Saucy, satiric siren Margaret Cho hits the ‘Mother’ lode
When Margaret Cho returns to Dallas, you might think her new show, Mother, will be all about her perpetual mom issues. Those impersonations of a strict and naïve Korean mother are a signature among her sets. But you’d be wrong.
“I’m old enough to be the kinda fag-hag where people call me ‘Mother,’” she says. “If you stick around the gay community long enough, you become a mother, no matter what your gender. I think we turn everybody into mothers.”
So no more mother issues?
“Well of course I’ll talk about my mother,” she adds.
And she embraces the elevated distinction. For her, it’s symbolic of the perpetual family experience of the LGBT community. Even if it is a mass of fans cheering her on, being their “mother” gives her people she can care for.
“I love it so much and when people first called me that, I thought it was because I’m bossy,” she says.
“But in the gay community, a lot of us are looking to be parented. Family lives were difficult and so we create new one through friends. We always have.
You can have other parents.”
Despite no children of her own at 44, Cho says she’s a total mama in all aspects, and finds that life isn’t so bad being a mature woman. She hasn’t met the AARP requirements yet, but in all aspects of celebrity, she is just fine at this stage in life.
Cho was at a loss when posed with a hypothetical: How would she feel with an all-straight audience? The idea almost perplexed her into silence. Almost.
“Ummmm… that would be weird,” she finally offers up. “I would feel sad because I’d miss my friends. I’ve definitely had straight audiences. But then, I don’t know if anyone is truly straight.”
There are blurred lines for sure in Cho’s eyes. And those lines don’t discriminate. She’s convinced that everybody’s a little bisexual — just like she is. So then the gay boy might just have a chance with the hot straight guy at school/gym/coffeeshop?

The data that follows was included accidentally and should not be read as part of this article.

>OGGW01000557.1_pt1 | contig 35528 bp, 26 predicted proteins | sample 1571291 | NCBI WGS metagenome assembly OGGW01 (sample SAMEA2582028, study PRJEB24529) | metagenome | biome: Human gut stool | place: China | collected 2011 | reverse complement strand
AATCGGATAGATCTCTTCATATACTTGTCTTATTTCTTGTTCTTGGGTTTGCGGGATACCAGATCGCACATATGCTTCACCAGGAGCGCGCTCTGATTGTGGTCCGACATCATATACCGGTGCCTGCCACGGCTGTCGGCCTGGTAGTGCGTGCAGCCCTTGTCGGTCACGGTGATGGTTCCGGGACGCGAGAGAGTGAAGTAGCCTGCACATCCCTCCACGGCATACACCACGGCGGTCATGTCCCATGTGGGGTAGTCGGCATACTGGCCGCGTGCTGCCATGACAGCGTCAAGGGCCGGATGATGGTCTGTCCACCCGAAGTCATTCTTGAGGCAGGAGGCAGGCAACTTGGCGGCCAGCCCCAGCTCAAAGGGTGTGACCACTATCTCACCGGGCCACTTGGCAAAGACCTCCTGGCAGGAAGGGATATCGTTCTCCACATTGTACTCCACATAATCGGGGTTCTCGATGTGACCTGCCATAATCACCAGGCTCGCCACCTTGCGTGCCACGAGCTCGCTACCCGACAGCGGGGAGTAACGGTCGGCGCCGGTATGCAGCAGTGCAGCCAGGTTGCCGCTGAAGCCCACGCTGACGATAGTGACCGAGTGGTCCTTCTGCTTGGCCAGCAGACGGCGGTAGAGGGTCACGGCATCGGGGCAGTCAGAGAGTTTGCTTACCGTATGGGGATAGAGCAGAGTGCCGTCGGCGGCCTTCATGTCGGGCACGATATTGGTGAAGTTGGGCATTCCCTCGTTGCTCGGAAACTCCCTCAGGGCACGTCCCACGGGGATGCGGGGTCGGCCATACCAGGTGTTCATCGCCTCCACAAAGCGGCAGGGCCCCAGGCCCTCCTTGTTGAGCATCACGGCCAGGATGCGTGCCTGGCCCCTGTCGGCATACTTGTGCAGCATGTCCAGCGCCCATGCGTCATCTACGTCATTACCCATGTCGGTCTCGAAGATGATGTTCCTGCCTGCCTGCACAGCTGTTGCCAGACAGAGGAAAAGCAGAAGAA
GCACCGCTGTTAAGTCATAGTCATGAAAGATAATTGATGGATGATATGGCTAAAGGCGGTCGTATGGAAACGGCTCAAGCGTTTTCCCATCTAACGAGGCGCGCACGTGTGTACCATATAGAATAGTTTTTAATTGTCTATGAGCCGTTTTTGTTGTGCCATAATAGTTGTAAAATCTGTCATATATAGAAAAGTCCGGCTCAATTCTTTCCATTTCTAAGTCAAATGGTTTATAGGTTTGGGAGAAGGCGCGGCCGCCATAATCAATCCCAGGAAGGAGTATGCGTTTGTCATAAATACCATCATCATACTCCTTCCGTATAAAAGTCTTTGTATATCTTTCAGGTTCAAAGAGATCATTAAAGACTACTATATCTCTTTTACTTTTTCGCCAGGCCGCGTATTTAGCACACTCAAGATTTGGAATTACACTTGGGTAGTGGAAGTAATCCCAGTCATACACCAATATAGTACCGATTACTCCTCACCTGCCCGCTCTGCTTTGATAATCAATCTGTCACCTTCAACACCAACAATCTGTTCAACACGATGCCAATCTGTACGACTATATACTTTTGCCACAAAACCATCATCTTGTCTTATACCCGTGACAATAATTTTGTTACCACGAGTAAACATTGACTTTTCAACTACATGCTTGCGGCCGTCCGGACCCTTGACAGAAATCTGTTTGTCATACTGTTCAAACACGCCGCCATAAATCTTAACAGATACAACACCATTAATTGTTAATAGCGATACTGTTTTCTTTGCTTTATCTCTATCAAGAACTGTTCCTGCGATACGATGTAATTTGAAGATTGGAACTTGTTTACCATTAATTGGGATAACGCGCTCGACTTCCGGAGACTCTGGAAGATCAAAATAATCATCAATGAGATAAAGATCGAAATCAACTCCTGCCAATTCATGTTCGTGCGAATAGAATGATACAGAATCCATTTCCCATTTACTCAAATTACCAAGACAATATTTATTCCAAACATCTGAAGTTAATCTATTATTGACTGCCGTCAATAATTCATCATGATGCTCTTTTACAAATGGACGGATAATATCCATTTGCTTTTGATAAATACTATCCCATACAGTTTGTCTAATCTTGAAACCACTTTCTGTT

“I’m just saying that it’s beyond sexuality and everybody has degrees of it. There is a degree of straightness among gay people and vice versa. They just don’t wanna acknowledge it. They think they don’t belong here. It’s complicated.”
When Cho arrives, Dallas’ Halloween Block Party will be just around the corner. She hasn’t given much thought to dressing up — she’s more of a dinner party type — but she has pondered the possibilities. What about Jody Arias?
“Oh my God, yes. And I can always go as Lisa Ling,” she ponders. “Oh, what about the Octo Mom before she had the babies?”
Cho doesn’t give an aura of celebrity. Comedy, television, whatever — that’s all work. But she gets that she is a celebrity. And the proof presented to her came from eBay.
An autographed photo on the site was priced at $90. She was rather happy with that.
“Oh my gosh, it’s gone up! In the 90s, it was $4. And it slowly went up to $6, which was the same amount for an Andy Dick photo. I’m glad that it’s gone up,” she says.
Perhaps shocking her more was the $148.79 price tag for a DVD of the 1997 movie Fakin’ Da Funk that she starred in with Pam Grier, Tatyana Ali and Ernie Hudson.
“Buy it! Even I don’t have that one!”
— Rich Lopez
This article appeared in the Dallas Voice print edition October 18, 2013.